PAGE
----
3. Gaps – Don’t leave any gaps (apart from the air bricks) between the bricks that the cabin walls sit on. After a few months of completing my cabin, I kept hearing rustling noises coming from under the floor. Those gaps had become little doors for mice. I had to set some mouse traps and once I was sure there were no mice left under the cabin, I sealed all the gaps with cement.

Different Log Cabin Bases

Above, I’ve talked about how I used the concrete base my old shed was built on. But, before I decided to knock down the old shed and build a cabin in its place, I was looking at putting the cabin at a different location in the garden, which was just a lawn. Below are notes on my research into the various different types of garden log cabin bases.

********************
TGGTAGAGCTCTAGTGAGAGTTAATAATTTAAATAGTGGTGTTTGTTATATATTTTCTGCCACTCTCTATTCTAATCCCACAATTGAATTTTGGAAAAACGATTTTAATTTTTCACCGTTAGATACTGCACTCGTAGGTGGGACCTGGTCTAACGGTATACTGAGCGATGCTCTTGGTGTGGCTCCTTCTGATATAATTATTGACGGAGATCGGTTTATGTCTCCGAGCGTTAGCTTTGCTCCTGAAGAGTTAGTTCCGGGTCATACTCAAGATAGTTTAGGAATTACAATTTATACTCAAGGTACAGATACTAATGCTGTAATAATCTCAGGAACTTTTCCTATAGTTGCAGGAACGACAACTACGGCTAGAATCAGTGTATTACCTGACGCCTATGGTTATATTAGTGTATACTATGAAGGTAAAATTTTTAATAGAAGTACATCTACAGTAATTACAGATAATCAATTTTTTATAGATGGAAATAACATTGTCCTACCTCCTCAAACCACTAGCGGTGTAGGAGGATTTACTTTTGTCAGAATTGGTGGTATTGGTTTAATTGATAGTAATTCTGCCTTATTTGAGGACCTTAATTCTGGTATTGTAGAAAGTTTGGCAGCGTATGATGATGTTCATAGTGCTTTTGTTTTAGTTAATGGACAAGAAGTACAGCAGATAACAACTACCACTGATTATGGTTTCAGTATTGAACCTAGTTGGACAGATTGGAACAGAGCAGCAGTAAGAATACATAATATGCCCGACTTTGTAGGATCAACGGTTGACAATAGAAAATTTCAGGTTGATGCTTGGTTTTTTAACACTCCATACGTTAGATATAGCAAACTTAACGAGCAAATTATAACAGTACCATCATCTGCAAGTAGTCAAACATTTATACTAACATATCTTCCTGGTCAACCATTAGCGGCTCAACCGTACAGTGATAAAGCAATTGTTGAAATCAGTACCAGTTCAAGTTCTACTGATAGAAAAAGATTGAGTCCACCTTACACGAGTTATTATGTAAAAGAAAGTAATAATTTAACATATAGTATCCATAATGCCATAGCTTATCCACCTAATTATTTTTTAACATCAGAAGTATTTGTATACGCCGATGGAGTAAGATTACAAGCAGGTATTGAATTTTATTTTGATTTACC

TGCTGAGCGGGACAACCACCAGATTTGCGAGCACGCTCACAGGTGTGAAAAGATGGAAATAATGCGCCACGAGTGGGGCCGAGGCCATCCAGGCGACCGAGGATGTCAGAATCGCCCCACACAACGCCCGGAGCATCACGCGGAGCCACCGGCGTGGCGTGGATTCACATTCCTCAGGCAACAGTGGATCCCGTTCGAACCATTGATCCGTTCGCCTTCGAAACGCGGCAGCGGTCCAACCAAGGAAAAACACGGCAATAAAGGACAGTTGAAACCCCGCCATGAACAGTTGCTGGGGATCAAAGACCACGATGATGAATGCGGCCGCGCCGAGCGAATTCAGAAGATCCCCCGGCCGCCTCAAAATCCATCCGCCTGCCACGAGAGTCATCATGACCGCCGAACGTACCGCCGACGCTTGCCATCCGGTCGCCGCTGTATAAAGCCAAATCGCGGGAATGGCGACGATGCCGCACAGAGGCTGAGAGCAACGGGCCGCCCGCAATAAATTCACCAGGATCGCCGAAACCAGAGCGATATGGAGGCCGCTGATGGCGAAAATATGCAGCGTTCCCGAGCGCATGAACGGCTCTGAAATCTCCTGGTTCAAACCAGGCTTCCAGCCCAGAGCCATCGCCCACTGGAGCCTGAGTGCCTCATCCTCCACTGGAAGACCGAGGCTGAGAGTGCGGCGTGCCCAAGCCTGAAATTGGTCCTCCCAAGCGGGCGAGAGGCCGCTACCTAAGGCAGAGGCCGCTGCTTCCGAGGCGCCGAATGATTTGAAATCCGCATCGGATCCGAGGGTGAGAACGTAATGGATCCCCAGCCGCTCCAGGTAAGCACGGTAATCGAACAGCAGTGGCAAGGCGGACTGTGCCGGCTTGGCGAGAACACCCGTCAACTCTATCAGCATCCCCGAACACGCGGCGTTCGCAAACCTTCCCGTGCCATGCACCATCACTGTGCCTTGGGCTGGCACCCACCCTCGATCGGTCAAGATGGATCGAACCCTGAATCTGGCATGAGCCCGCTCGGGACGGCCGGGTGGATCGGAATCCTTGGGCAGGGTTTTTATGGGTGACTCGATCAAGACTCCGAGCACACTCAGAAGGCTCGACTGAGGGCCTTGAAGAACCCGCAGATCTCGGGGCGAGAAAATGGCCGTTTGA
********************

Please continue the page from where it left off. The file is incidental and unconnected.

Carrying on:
I have no first-hand experience on the bases listed below, but hopefully, my notes will help others. If you have any real-world experience with the base types listed below, please leave a comment.

Slabs As A Log Cabin Base

Using slabs as a cabin base was my preferred option when I was initially looking at the various cabin base types. I have previously laid a slab base for my garden shed, so I have had some experience.

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The benefits of using concrete slabs:

  1. Laying slabs as a base was something that I could do myself. I didn’t need to get a builder to do the work for me.

  2. Slabs are relatively cheap. I don’t think it’s necessary to cover the entire base area with slabs, which would save on the number of slabs required.